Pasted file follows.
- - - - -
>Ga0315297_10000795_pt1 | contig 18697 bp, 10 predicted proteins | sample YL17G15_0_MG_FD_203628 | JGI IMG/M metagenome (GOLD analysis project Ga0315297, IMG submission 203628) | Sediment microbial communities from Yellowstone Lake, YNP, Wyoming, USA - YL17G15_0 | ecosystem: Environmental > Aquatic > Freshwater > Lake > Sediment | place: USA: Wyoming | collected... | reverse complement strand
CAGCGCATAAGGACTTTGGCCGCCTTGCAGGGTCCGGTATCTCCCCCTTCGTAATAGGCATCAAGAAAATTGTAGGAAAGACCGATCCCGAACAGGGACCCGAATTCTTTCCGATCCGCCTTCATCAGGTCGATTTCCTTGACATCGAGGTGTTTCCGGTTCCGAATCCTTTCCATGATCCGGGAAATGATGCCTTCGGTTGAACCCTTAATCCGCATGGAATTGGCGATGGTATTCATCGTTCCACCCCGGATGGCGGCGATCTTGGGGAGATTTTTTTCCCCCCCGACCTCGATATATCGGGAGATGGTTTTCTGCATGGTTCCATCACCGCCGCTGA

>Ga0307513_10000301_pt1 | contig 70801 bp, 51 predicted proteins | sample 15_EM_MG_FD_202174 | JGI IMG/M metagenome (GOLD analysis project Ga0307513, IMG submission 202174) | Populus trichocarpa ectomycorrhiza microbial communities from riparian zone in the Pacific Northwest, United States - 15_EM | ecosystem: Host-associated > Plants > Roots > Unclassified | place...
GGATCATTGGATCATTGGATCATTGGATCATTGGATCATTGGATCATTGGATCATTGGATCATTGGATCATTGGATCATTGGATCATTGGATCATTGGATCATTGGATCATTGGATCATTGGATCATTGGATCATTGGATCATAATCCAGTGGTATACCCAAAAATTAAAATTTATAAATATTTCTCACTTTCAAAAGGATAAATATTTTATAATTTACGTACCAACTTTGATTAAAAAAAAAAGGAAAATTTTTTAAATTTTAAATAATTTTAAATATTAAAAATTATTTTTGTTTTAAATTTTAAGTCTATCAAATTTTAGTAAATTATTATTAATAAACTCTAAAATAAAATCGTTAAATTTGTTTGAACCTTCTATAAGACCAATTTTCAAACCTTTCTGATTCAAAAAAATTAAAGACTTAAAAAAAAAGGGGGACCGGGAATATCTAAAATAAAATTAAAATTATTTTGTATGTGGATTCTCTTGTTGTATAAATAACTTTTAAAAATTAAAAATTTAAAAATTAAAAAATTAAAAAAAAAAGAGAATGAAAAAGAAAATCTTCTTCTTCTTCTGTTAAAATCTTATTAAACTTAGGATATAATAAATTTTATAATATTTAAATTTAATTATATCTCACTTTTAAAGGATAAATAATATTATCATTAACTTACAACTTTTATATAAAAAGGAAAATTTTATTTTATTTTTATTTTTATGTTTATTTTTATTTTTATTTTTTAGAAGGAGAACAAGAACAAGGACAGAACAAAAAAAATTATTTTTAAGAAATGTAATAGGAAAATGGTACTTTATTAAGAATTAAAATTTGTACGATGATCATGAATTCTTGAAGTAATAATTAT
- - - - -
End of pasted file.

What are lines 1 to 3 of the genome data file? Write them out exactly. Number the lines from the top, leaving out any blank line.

>Ga0315297_10000795_pt1 | contig 18697 bp, 10 predicted proteins | sample YL17G15_0_MG_FD_203628 | JGI IMG/M metagenome (GOLD analysis project Ga0315297, IMG submission 203628) | Sediment microbial communities from Yellowstone Lake, YNP, Wyoming, USA - YL17G15_0 | ecosystem: Environmental > Aquatic > Freshwater > Lake > Sediment | place: USA: Wyoming | collected... | reverse complement strand
CAGCGCATAAGGACTTTGGCCGCCTTGCAGGGTCCGGTATCTCCCCCTTCGTAATAGGCATCAAGAAAATTGTAGGAAAGACCGATCCCGAACAGGGACCCGAATTCTTTCCGATCCGCCTTCATCAGGTCGATTTCCTTGACATCGAGGTGTTTCCGGTTCCGAATCCTTTCCATGATCCGGGAAATGATGCCTTCGGTTGAACCCTTAATCCGCATGGAATTGGCGATGGTATTCATCGTTCCACCCCGGATGGCGGCGATCTTGGGGAGATTTTTTTCCCCCCCGACCTCGATATATCGGGAGATGGTTTTCTGCATGGTTCCATCACCGCCGCTGA

>Ga0307513_10000301_pt1 | contig 70801 bp, 51 predicted proteins | sample 15_EM_MG_FD_202174 | JGI IMG/M metagenome (GOLD analysis project Ga0307513, IMG submission 202174) | Populus trichocarpa ectomycorrhiza microbial communities from riparian zone in the Pacific Northwest, United States - 15_EM | ecosystem: Host-associated > Plants > Roots > Unclassified | place...